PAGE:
The world is changing fast, but the value of the liberal arts remains higher than ever. As we move into the 21st century, our nation needs workers who are agile and adaptable, citizens who are thoughtful and informed, and human beings to have been exposed to the very best that has been thought and said.
Transforming ourselves in this way has altered our way of thinking. We used to see strategic plans, advisory boards, and development efforts as standard practices only for business schools. No longer. With every new program, excitement about the value and relevance of the humanities—from students, faculty members, and even the administration—continues to bubble up.
The insular and politically correct environments at American colleges and universities would be more tolerable if these institutions were actually demanding excellence from students and preparing them for the rigors of life afterward. Instead, they fall shorter and shorter of this goal with every passing year, all the while raising tuition and demanding ever-greater subsidies from taxpayers.
The companies that rode to fame on the MOOC wave had visions (and still do) of offering unfettered elite education to the masses and driving down college tuition. But the sweet spot for MOOCs is far less inspirational and compelling. The courses have become an important supplement to classroom learning and a tool for professional development.
US higher education reformers have encouraged accreditors to change their standards and speed up their approval processes to accommodate innovative educational models, but this jeopardizes accreditation’s beneficial quality-assurance mechanisms.
A major barrier to colleges and universities entering the higher education market is that as unaccredited institutions, they cannot enroll students with financial aid needs, but having students is a prerequisite for accreditation.
A new system in which institutions can become provisionally approved for federal student financial aid before they achieve official accreditation could create a streamlined path for new institutions to enter the market.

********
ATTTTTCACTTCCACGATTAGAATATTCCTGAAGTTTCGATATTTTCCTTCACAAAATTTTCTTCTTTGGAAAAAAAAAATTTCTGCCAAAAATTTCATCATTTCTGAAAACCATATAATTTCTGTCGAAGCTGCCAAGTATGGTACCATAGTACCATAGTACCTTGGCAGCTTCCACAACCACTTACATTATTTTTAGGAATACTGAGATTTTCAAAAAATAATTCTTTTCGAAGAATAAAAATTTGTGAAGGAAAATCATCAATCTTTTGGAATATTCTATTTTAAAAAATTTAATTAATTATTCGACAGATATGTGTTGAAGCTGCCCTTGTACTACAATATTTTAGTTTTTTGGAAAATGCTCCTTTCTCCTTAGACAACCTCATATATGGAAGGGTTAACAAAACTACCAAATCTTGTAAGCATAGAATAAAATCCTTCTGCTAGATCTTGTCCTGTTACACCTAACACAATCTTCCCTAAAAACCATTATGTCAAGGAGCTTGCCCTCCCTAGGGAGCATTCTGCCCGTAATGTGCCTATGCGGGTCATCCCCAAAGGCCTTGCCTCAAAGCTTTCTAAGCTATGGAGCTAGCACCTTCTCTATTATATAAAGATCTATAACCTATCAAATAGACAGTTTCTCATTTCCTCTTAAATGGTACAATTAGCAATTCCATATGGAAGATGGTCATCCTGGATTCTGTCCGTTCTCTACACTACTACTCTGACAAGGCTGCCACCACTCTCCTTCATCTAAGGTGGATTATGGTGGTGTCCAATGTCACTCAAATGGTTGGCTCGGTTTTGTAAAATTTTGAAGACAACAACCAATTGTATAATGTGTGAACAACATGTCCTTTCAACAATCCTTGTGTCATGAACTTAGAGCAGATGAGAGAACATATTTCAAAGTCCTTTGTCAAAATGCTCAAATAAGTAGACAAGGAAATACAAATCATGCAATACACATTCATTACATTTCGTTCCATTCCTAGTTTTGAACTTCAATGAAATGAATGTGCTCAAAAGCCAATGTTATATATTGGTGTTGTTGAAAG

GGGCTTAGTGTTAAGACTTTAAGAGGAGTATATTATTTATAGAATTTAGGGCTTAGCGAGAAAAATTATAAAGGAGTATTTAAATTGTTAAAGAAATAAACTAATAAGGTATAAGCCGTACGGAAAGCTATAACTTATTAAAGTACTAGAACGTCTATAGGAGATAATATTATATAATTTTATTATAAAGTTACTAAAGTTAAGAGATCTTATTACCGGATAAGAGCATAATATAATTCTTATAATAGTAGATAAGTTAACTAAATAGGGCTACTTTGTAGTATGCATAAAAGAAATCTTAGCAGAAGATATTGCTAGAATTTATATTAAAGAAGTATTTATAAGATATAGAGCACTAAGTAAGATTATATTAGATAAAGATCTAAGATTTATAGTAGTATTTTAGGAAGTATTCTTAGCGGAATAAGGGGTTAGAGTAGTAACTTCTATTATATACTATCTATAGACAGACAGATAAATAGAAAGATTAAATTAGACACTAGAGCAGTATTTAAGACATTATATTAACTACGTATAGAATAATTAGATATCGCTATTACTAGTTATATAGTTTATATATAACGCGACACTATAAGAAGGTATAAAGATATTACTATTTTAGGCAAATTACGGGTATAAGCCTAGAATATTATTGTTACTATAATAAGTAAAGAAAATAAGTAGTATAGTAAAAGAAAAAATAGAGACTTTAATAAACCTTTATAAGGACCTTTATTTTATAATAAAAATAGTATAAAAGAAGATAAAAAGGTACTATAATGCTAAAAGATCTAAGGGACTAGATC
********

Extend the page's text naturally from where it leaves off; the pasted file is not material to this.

U.S. News & World Report’s annual global college rankings are out, and Harvard University tops the list, followed by the Massachusetts Institute of Technology, the University of California at Berkeley, Stanford University, and the University of Oxford. The list’s methodology favors global reputation and research volume, among other factors.
Education of the whole person is about more than self-actualization; it also attempts to cultivate students’ social, emotional, physical, and ethical development and to foster creativity, promote psychological well-being, stimulate a rich and thoughtful interior life, explore core beliefs, encourage social engagement, and cultivate empathy and an ethic of service and caring.
Learning happens inside and outside the classroom, and rewarding prior experience instead of requiring students to use both time and money to "re-learn" information makes sense. With about 20 million students attending classes at American colleges and universities this fall -- many over the age of 25 -- it is imperative that higher education institutions offer opportunities for adult students to leverage all of their expertise, regardless of where it is attained.
Rather than a means of punishment and blame, a thorough and ongoing grounding in the data will help decision makers figure out who needs help and, over time, whether retention programs are making a difference. That's worth listening to.
The time is now to consider carefully how all our educational institutions need to change, what must be preserved and what must be updated, to choose what to repair and what to replace, and to invest our time, energy, resources, and social capital accordingly.
From a Lumina Foundation Grant Awarded for Landmark Reverse Transfer Project, the National Student Clearinghouse is working on a project to create a standardized and centralized way for colleges to exchange reverse-transfer credits.